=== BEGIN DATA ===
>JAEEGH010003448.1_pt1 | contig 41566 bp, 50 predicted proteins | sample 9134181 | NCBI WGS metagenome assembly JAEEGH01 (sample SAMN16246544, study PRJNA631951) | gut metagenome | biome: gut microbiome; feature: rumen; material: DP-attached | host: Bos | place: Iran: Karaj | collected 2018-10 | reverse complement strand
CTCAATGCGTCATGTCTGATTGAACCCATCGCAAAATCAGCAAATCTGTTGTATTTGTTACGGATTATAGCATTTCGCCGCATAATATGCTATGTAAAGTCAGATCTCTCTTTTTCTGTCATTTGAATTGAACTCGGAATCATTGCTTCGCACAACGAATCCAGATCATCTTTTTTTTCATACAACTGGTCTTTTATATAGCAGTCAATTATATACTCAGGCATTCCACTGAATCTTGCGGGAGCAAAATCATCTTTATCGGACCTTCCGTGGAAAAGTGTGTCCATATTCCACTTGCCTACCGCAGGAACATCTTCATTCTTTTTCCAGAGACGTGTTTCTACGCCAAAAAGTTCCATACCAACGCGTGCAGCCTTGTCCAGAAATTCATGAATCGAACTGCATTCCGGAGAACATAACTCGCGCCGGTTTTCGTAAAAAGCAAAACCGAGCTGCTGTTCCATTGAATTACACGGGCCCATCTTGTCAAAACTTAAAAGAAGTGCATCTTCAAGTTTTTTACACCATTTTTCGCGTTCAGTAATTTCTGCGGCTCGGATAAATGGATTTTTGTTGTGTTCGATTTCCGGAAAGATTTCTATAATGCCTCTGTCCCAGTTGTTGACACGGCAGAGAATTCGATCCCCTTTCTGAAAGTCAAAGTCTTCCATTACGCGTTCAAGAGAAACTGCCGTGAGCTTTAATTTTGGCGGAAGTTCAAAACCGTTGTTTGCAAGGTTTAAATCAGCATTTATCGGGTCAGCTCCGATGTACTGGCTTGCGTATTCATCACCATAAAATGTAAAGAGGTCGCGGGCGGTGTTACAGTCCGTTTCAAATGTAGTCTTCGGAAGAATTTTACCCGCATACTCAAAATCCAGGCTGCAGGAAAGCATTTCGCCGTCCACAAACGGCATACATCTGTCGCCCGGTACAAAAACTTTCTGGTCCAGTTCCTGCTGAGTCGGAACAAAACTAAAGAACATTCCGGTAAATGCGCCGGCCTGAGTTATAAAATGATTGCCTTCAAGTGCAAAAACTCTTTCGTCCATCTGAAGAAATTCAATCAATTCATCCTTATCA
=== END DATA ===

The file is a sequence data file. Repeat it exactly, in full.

>JAEEGH010003448.1_pt1 | contig 41566 bp, 50 predicted proteins | sample 9134181 | NCBI WGS metagenome assembly JAEEGH01 (sample SAMN16246544, study PRJNA631951) | gut metagenome | biome: gut microbiome; feature: rumen; material: DP-attached | host: Bos | place: Iran: Karaj | collected 2018-10 | reverse complement strand
CTCAATGCGTCATGTCTGATTGAACCCATCGCAAAATCAGCAAATCTGTTGTATTTGTTACGGATTATAGCATTTCGCCGCATAATATGCTATGTAAAGTCAGATCTCTCTTTTTCTGTCATTTGAATTGAACTCGGAATCATTGCTTCGCACAACGAATCCAGATCATCTTTTTTTTCATACAACTGGTCTTTTATATAGCAGTCAATTATATACTCAGGCATTCCACTGAATCTTGCGGGAGCAAAATCATCTTTATCGGACCTTCCGTGGAAAAGTGTGTCCATATTCCACTTGCCTACCGCAGGAACATCTTCATTCTTTTTCCAGAGACGTGTTTCTACGCCAAAAAGTTCCATACCAACGCGTGCAGCCTTGTCCAGAAATTCATGAATCGAACTGCATTCCGGAGAACATAACTCGCGCCGGTTTTCGTAAAAAGCAAAACCGAGCTGCTGTTCCATTGAATTACACGGGCCCATCTTGTCAAAACTTAAAAGAAGTGCATCTTCAAGTTTTTTACACCATTTTTCGCGTTCAGTAATTTCTGCGGCTCGGATAAATGGATTTTTGTTGTGTTCGATTTCCGGAAAGATTTCTATAATGCCTCTGTCCCAGTTGTTGACACGGCAGAGAATTCGATCCCCTTTCTGAAAGTCAAAGTCTTCCATTACGCGTTCAAGAGAAACTGCCGTGAGCTTTAATTTTGGCGGAAGTTCAAAACCGTTGTTTGCAAGGTTTAAATCAGCATTTATCGGGTCAGCTCCGATGTACTGGCTTGCGTATTCATCACCATAAAATGTAAAGAGGTCGCGGGCGGTGTTACAGTCCGTTTCAAATGTAGTCTTCGGAAGAATTTTACCCGCATACTCAAAATCCAGGCTGCAGGAAAGCATTTCGCCGTCCACAAACGGCATACATCTGTCGCCCGGTACAAAAACTTTCTGGTCCAGTTCCTGCTGAGTCGGAACAAAACTAAAGAACATTCCGGTAAATGCGCCGGCCTGAGTTATAAAATGATTGCCTTCAAGTGCAAAAACTCTTTCGTCCATCTGAAGAAATTCAATCAATTCATCCTTATCA